Benji

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One of the pilot patients for open label study which Murph links to, is still healthy with more than a 100% job, in the norwegian Health Department. She hasn’t had relapses as far as I know, so been well for some years now.

One of the patients in the study above said to me that there are a few patients that is still responding.
For 11/18the response was still there after 3 years, and for 5/18 was still response after 5 years.
 

JES

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So, basically only one person, a 24 yr old, returned to normal. I'm not sure what to think, but I'm not terribly encouraged...
Uh... how do you get it to only one? Remember that an SF-36 score of 100 means that the person feels excellent on every point of the questionnaire. If you look in the general population, I doubt you will find a large per centage of people that score 100. Remember that in PACE trial the patient was classified as "back to normal" with an SF-36 score of 60 or greater. This was of course laughable, but it's also laughable to define recovery to only mean SF-36 of 100. Truth is somewhere in between. I find the results of that chart remarkable and at least one third recovered massively.
 

Kenny Banya

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I always like to share this table. If you look in the last two columns you can see the scores out of 100 for functioning of the various patients at different time intervals. If you look in column eight you can see the time periods for which they responded. So patient 1, a 24 year old female, had no signs for 22 weeks, then was essentially cured (function scores of 99 and 100 until the end of the study at 156 weeks.)

Most patients did not do as well, having intermittent responses and less strong function scores. A third showed no response.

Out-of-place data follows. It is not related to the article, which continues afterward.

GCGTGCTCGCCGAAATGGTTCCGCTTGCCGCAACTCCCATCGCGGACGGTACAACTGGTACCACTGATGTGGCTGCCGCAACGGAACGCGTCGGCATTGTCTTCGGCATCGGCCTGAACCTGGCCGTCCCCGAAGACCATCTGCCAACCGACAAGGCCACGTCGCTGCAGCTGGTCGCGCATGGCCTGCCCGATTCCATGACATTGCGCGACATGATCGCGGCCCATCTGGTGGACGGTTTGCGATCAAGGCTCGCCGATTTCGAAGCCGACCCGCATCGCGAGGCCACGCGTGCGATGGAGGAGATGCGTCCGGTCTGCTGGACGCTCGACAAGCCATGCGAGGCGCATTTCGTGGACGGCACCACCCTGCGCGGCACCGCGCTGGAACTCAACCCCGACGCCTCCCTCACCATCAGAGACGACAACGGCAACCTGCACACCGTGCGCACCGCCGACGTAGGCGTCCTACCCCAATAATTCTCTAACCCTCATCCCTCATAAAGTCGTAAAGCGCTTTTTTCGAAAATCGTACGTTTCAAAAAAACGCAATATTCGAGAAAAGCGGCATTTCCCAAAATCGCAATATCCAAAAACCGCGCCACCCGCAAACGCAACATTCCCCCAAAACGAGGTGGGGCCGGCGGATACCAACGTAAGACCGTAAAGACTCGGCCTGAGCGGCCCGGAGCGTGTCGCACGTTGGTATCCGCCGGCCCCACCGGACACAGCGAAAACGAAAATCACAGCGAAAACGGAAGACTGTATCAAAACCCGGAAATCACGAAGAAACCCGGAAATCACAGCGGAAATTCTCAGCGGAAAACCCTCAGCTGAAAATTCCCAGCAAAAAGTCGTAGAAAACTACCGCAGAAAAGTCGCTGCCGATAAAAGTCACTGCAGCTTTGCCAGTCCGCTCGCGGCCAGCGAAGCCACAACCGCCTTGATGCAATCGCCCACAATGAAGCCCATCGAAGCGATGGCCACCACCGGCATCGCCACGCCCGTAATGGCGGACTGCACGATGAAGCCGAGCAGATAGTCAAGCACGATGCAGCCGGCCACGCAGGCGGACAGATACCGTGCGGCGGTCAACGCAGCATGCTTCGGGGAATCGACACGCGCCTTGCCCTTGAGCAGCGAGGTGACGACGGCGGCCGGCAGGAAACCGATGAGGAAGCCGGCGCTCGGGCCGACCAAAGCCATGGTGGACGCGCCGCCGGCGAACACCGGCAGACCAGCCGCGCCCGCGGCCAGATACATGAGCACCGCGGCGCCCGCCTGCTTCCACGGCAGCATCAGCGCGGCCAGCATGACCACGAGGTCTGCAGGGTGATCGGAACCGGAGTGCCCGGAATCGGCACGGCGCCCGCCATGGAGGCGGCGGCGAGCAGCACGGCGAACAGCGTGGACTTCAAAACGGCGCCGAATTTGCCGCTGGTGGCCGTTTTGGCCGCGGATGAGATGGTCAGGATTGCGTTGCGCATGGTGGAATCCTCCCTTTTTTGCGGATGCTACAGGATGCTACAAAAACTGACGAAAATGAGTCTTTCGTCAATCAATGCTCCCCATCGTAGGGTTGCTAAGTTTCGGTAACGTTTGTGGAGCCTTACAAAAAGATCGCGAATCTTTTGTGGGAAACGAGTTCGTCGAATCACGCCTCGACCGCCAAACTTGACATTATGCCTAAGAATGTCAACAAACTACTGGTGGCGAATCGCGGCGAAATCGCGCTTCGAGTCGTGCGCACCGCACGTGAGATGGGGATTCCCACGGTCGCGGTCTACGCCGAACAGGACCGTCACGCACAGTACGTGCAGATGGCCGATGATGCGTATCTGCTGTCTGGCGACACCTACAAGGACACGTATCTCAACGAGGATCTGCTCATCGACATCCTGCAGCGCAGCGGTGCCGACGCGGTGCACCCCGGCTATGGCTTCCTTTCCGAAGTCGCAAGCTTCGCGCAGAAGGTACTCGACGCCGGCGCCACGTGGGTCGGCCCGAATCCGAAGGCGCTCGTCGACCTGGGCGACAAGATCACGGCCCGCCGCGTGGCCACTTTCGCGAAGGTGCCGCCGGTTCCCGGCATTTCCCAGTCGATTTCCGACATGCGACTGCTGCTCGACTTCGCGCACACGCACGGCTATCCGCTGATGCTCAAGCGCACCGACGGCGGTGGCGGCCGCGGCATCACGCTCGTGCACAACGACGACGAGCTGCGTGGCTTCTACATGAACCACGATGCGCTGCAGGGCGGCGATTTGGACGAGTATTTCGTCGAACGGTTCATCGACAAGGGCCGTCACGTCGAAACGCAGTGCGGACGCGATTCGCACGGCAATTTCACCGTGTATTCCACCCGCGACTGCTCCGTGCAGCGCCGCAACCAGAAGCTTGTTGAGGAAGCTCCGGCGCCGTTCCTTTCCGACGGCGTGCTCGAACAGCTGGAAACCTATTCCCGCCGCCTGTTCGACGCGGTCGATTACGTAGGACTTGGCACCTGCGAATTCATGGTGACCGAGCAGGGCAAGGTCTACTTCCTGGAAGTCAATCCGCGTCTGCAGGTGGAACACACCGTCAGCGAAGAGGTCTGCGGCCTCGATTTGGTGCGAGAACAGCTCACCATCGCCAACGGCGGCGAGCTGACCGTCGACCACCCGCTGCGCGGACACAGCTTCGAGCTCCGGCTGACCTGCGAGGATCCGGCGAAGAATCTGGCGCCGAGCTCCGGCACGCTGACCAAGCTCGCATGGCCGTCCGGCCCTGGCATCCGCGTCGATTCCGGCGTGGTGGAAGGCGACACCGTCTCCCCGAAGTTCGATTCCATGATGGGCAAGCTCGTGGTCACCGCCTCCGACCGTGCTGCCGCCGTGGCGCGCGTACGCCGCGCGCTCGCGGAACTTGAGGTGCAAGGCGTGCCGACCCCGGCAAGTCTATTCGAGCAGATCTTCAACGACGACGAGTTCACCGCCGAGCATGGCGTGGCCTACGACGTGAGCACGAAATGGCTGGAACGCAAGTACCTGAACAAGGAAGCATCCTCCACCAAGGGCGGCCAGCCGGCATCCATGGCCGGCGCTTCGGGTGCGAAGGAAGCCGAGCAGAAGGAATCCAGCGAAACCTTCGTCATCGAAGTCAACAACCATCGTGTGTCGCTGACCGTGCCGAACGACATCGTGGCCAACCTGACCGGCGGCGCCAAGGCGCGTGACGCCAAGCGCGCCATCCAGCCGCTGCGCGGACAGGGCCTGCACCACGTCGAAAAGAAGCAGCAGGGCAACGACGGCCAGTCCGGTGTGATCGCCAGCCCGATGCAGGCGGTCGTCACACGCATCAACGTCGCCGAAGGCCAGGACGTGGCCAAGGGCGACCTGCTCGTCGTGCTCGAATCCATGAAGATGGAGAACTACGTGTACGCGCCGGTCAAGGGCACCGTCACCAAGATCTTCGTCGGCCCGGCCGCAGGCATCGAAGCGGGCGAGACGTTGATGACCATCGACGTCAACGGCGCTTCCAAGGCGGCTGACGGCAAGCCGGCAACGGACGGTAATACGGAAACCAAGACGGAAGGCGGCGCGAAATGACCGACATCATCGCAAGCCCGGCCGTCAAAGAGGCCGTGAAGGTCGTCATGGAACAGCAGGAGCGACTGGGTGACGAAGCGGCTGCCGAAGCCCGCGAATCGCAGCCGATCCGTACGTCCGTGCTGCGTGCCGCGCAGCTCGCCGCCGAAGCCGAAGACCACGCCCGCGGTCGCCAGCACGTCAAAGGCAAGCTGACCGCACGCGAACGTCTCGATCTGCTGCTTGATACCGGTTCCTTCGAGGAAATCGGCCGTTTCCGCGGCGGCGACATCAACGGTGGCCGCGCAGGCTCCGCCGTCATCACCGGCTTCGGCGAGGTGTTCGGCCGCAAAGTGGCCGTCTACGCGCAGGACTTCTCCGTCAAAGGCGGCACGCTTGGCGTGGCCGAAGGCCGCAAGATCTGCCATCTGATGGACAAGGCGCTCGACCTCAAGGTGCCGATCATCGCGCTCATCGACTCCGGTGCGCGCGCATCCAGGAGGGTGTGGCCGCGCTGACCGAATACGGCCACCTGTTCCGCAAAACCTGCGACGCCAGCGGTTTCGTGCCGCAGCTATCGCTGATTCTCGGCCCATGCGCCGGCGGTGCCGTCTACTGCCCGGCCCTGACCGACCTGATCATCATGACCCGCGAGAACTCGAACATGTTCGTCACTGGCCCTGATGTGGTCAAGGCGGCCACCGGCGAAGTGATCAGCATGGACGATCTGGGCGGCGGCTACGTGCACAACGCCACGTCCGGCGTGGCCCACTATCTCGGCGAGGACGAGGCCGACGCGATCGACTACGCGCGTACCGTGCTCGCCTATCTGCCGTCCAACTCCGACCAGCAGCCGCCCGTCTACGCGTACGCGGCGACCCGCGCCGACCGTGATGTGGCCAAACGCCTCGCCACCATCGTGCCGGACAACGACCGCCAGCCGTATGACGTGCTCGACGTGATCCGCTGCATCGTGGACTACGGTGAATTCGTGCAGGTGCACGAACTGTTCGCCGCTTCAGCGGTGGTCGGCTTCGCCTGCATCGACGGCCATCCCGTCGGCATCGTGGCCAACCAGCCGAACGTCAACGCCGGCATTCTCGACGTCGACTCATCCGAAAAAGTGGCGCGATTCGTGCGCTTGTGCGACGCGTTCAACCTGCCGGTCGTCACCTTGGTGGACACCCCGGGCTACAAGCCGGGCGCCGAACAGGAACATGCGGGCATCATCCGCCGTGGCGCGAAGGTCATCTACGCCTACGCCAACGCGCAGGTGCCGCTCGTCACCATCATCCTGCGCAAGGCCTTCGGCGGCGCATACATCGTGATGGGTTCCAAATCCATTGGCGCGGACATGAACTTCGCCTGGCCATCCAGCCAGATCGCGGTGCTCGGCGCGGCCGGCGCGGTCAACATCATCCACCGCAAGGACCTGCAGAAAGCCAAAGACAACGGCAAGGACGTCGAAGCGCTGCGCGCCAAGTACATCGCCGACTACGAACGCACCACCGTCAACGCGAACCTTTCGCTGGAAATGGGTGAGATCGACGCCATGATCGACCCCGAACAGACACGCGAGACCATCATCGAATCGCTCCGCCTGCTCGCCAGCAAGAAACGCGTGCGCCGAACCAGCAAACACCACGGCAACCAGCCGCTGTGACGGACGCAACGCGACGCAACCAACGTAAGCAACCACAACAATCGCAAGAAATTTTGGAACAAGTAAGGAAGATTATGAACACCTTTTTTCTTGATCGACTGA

View attachment 25030
The most encouraging thing about this is the people who, like me, didn’t get a noticeable viral infection before the onset of ME, yet were responders.
Too often ME is labelled post viral fatigue.
 

Kenny Banya

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Uh... how do you get it to only one? Remember that an SF-36 score of 100 means that the person feels excellent on every point of the questionnaire. If you look in the general population, I doubt you will find a large per centage of people that score 100. Remember that in PACE trial the patient was classified as "back to normal" with an SF-36 score of 60 or greater. This was of course laughable, but it's also laughable to define recovery to only mean SF-36 of 100. Truth is somewhere in between. I find the results of that chart remarkable and at least one third recovered massively.
Nailed it.
 

perrier

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Uh... how do you get it to only one? Remember that an SF-36 score of 100 means that the person feels excellent on every point of the questionnaire. If you look in the general population, I doubt you will find a large per centage of people that score 100. Remember that in PACE trial the patient was classified as "back to normal" with an SF-36 score of 60 or greater. This was of course laughable, but it's also laughable to define recovery to only mean SF-36 of 100. Truth is somewhere in between. I find the results of that chart remarkable and at least one third recovered massively.
Ok, thanks... looked a that way. I guess it depends on questions and how someone evaluates himself. If you asked me, ( I'm a caregiver) I would say I was 100 percent, seriously considering, age, work responsibilities, etc. Yet, I can no longer do long distance running, as I did in my youth.
But believe me, I'm grateful for the encouragement because we have a very fragile family member whom I'm desperate about...